July 22, 1847
Location: Salt Lake Valley (the right place), Utah - The end destination for the trek across the plains.
Summary: The Brethren are still finding it difficult to trek through the narrow canyon. Fields for crops are found. The Salt Lake Valley has been seen!
Journal entry: THURSDAY 22ND. This morning is cloudy and some like for rain. We started on at 8:30 and soon came up with Elder Pratt's company. There were several places in the road where the brethren spent considerable time fixing them. As we near the mouth of the canyon, there is a small grove of elder bushes in bloom and considerable oak shrubbery. We named this a canyon cause of the very high mountains on each side leaving but a few rods of a bottom for the creek to pass through and hardly room for a road. It is evident that the emigrants who passed this way last year must have spent a great deal of time cutting a road through the thickly set timber and heavy brush wood. It is reported that they spent sixteen days in making a road through the Weber River which is thirty - five miles but as the men did not work a quarter of their time much less would have sufficed. However, it has taken us over three days after the road is made although a great many hours have been spent in improving it. In this thick brush wood and around here there are many very large rattlesnakes lurking, making it necessary to use caution while passing through.
After traveling one and three - quarters miles, we found the road crossing the creek again to the north side and then ascending tip a very steep, high hill. It is so very steep as to be almost impossible for heavy wagons to ascend and so narrow that the least accident might precipitate a wagon down a bank three or four hundred feet, in which case it would certainly be dashed to pieces.
Colonel Markham and another man went over the hill and returned up the canyon to see if a road cannot be cut through and avoid this hill. While passing up, a bear started near them but soon was out of sight amongst the very high grass. Brother Markham says a good road can soon be made down the canyon by digging a little and cutting through the bushes sonic ten or fifteen rods. A number of men went to work immediately to make the road which will be much better than to attempt crossing the hill and will be sooner done.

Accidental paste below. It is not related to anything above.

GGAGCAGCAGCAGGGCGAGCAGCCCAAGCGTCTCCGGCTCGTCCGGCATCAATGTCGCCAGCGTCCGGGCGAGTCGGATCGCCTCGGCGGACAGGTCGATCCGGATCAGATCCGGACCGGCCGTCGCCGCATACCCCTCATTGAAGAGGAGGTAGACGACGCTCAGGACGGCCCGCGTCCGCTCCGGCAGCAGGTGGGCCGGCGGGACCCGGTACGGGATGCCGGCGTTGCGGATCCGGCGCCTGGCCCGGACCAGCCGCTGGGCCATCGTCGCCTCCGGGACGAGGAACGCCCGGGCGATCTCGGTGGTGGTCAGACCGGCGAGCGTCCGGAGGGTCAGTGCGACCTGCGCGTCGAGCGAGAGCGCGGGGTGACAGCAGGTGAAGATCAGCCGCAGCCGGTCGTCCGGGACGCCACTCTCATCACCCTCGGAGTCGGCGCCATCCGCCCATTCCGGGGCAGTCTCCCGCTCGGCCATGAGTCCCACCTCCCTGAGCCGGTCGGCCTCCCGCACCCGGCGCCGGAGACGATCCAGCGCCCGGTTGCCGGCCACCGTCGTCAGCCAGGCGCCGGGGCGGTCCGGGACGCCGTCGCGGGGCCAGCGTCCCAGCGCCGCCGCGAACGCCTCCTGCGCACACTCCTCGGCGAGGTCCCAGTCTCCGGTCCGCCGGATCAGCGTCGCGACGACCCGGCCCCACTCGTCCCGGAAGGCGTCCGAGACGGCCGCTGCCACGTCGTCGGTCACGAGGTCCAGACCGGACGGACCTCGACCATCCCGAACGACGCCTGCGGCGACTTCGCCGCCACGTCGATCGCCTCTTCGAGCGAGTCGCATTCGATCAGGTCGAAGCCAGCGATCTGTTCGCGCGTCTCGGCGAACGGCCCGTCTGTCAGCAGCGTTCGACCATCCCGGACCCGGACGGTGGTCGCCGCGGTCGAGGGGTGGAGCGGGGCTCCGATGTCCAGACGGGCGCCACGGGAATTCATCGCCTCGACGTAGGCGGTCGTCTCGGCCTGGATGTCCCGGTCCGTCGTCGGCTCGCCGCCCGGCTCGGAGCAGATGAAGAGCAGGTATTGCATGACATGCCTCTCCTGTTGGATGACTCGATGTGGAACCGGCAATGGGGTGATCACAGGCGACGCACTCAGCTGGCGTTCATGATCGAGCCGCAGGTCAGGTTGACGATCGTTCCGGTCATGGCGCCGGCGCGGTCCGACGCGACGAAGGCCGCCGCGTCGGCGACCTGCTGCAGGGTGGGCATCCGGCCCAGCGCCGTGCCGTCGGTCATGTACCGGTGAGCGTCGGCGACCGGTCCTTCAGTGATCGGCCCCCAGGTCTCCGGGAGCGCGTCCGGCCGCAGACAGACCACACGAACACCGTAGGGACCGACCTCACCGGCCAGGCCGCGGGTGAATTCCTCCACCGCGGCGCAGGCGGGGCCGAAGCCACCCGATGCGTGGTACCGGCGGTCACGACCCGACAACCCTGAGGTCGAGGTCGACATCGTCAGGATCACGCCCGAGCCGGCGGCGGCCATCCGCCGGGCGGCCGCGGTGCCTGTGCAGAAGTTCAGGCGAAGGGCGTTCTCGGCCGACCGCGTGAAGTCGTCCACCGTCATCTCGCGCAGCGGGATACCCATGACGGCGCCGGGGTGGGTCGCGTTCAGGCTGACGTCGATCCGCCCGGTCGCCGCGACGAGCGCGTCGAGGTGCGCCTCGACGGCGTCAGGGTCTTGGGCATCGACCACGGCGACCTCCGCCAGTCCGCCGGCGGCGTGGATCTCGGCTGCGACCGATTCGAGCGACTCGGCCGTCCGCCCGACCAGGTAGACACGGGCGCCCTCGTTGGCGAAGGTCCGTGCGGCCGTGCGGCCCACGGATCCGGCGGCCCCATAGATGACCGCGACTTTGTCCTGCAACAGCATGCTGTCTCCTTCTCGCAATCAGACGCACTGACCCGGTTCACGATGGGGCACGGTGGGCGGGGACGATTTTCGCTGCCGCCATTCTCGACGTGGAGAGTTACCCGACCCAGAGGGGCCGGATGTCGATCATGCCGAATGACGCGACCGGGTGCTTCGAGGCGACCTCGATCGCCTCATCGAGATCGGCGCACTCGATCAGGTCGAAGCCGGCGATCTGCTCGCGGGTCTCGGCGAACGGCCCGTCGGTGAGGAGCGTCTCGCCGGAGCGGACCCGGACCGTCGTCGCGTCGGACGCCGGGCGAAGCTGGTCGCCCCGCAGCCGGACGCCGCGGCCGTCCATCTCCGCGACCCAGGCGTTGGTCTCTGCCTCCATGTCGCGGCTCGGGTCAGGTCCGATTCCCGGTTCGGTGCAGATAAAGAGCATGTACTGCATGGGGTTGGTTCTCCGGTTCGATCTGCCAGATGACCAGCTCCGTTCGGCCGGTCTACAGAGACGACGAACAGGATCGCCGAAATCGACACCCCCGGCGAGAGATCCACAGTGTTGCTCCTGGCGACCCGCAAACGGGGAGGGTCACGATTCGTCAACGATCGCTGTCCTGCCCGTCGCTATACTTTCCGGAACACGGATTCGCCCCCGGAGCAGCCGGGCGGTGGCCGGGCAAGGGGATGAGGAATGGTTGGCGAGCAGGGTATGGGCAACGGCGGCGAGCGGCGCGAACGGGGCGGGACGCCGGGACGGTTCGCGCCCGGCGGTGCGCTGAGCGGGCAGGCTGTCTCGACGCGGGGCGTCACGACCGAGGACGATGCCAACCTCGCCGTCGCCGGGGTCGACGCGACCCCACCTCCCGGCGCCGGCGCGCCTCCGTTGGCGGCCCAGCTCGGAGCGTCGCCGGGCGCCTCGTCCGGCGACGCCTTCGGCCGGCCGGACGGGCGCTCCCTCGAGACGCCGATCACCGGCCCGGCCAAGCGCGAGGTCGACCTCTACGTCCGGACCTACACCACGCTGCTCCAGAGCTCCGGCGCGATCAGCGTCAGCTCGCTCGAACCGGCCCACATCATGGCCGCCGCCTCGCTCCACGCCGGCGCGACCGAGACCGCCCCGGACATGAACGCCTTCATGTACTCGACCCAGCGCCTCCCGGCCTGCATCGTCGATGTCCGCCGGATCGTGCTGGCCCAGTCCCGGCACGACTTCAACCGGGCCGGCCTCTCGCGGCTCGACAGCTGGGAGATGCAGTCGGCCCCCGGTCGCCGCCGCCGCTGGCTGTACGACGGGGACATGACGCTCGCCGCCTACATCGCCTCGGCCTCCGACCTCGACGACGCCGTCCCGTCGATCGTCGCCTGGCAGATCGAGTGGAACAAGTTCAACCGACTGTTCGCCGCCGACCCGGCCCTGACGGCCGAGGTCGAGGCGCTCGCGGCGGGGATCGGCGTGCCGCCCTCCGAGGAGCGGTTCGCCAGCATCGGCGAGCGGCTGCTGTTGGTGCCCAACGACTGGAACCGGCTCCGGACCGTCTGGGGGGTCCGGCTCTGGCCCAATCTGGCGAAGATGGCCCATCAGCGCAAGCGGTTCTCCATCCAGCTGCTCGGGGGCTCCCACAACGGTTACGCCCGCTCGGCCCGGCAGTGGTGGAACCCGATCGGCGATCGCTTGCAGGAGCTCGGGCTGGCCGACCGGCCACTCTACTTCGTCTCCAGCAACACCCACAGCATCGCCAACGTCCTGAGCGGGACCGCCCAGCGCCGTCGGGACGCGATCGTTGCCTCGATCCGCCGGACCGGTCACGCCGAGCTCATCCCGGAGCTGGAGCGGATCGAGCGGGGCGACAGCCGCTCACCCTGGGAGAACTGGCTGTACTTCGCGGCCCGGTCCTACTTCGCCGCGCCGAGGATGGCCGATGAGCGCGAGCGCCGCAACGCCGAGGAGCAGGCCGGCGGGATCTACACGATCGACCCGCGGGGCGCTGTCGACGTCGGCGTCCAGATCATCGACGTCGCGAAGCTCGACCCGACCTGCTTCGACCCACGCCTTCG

Agreeable to President Young's instructions, Elder Pratt accompanied by George A. Smith, John Brown, Joseph Mathews, John Pack, O.P. Rockwell and J. C. Little started on this morning on horses to seek out a suitable place to plant some potatoes, turnips, etc., so as to preserve the seed at least. While the brethren were cutting the road, I followed the old one to the top of the hill and on arriving there was much cheered by a handsome view of the Great Salt Lake lying, as I should judge, from twenty - five to thirty miles to the west of us; and at eleven o'clock I sat down to contemplate and view the surrounding scenery. There is an extensive, beautiful, level looking valley from here to the lake which I should judge, and from the numerous deep green patches must be fertile and rich. The valley extends to the south probably fifty miles where it is again surrounded by high mountains. To the southwest across the valley at about twenty to twenty - five miles distance is a high mountain, extending from the south end of the valley to about opposite this place where it ceases abruptly leaving a pleasant view of the dark waters of the lake. Standing on the lake and about due west there are two mountains and far in the distance another one which I suppose is on the other side the lake, probably from sixty to eighty miles distance. To the northwest is another mountain at the base of which is a tone ridge of what I should consider to be rock salt from its white and shining appearance.
The lake does not show at this distance a very extensive surface, but its dark blue shade resembling the calm sea looks very handsome. The intervening valley appears to be well supplied with streams, creeks and lakes, some of the latter are evidently salt. There is but little timber in sight anywhere, and that is mostly on the banks of creeks and streams of water which is about the only objection which could be raised in my estimation to this being one of the most beautiful valleys and pleasant places for a home for the Saints which could be found. Timber is evidently lacking but we have not expected to find a timbered country. There may be timber on the mountains which the long distance would render impossible to be seen with the naked eye, but the mountains through which we have passed have very little on them. In some places may be seen a grove of small fir or cedar or pine and in the valleys some cottonwood and other small timber. There is doubtless timber in all passes and ravines where streams descend from the mountains. There is no prospect for building log houses without spending a vast amount of time and labor, but we can make Spanish brick and fry them in the suit; or we can build lodges as the Pawnee Indians do in their villages.